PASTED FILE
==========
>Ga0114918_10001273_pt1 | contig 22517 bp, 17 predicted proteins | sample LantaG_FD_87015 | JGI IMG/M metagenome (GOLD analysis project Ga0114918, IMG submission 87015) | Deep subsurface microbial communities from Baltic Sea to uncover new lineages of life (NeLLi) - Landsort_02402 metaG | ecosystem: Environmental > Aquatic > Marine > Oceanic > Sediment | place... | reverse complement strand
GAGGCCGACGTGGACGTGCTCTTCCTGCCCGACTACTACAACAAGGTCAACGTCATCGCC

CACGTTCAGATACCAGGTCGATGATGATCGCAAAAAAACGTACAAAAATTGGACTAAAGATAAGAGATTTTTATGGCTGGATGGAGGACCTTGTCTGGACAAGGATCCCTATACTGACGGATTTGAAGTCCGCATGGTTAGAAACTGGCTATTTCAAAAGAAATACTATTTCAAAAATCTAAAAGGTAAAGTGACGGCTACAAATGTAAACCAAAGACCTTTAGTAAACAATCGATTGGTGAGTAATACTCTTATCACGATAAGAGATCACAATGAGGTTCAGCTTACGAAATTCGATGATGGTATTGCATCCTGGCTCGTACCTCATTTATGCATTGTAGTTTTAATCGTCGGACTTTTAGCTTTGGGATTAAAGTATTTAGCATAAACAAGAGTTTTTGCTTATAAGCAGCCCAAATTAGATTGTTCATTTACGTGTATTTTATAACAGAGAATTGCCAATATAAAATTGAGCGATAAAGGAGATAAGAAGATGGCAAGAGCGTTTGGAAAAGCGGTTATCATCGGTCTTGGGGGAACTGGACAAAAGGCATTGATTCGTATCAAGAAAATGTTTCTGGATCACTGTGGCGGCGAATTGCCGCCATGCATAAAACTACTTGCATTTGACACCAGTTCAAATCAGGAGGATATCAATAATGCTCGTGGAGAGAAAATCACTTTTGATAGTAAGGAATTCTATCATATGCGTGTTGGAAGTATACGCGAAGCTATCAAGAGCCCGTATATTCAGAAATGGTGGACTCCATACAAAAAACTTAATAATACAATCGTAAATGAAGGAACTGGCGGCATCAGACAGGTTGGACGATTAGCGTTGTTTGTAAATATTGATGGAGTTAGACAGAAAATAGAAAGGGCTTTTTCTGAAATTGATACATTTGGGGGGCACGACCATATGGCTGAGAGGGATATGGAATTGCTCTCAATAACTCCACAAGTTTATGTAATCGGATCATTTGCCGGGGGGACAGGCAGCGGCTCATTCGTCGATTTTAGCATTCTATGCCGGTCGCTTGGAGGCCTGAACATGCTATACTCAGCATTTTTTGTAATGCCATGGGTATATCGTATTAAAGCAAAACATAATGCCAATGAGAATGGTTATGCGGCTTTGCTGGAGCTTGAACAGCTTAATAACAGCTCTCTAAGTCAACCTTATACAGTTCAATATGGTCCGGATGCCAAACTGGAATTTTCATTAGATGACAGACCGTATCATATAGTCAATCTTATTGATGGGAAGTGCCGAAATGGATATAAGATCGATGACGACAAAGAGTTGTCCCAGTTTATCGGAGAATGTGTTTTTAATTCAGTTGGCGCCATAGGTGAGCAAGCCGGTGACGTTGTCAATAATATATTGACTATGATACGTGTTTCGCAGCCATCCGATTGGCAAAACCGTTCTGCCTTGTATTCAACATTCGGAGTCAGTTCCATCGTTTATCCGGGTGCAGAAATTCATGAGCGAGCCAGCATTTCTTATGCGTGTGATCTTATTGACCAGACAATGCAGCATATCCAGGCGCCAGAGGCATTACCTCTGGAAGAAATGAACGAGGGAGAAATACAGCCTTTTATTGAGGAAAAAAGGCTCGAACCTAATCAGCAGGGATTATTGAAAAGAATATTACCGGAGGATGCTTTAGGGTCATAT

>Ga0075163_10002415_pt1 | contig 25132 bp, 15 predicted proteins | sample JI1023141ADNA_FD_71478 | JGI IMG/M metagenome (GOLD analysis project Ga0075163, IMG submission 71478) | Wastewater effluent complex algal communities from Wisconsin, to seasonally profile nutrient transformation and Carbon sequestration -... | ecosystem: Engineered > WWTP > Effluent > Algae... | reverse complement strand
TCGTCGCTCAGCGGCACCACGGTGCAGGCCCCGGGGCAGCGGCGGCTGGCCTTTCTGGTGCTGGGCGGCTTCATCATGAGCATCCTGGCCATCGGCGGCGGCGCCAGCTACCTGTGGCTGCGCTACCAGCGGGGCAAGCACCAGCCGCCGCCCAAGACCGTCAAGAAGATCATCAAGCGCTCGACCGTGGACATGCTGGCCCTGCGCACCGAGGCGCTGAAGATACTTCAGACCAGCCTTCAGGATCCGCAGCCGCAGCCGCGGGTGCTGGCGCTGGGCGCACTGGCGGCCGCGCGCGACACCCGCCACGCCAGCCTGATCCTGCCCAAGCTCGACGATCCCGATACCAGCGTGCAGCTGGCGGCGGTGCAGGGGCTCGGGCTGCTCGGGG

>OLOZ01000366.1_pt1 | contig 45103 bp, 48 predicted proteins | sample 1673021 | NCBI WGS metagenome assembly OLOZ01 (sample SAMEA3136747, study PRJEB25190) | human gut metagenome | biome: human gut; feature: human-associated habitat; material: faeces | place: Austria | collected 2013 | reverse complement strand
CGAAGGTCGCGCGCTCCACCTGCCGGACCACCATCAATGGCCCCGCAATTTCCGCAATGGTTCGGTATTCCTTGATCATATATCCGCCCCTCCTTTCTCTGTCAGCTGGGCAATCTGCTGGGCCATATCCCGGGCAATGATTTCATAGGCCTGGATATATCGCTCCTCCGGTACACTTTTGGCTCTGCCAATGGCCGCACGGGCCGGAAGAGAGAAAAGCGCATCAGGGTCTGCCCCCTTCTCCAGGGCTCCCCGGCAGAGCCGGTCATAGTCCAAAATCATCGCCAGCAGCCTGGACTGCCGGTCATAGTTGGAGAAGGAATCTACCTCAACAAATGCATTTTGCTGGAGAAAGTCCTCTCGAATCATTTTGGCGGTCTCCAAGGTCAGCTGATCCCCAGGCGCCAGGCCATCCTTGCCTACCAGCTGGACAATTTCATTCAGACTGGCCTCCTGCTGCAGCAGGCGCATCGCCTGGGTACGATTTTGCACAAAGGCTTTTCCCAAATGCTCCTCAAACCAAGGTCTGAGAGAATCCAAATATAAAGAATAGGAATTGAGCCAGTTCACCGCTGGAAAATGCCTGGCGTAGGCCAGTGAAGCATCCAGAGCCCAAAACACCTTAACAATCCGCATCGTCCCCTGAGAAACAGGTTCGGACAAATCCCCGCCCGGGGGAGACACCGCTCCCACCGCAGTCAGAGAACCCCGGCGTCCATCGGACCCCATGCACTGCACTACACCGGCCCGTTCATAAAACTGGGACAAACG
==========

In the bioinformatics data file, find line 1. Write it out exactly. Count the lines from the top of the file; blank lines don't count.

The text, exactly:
>Ga0114918_10001273_pt1 | contig 22517 bp, 17 predicted proteins | sample LantaG_FD_87015 | JGI IMG/M metagenome (GOLD analysis project Ga0114918, IMG submission 87015) | Deep subsurface microbial communities from Baltic Sea to uncover new lineages of life (NeLLi) - Landsort_02402 metaG | ecosystem: Environmental > Aquatic > Marine > Oceanic > Sediment | place... | reverse complement strand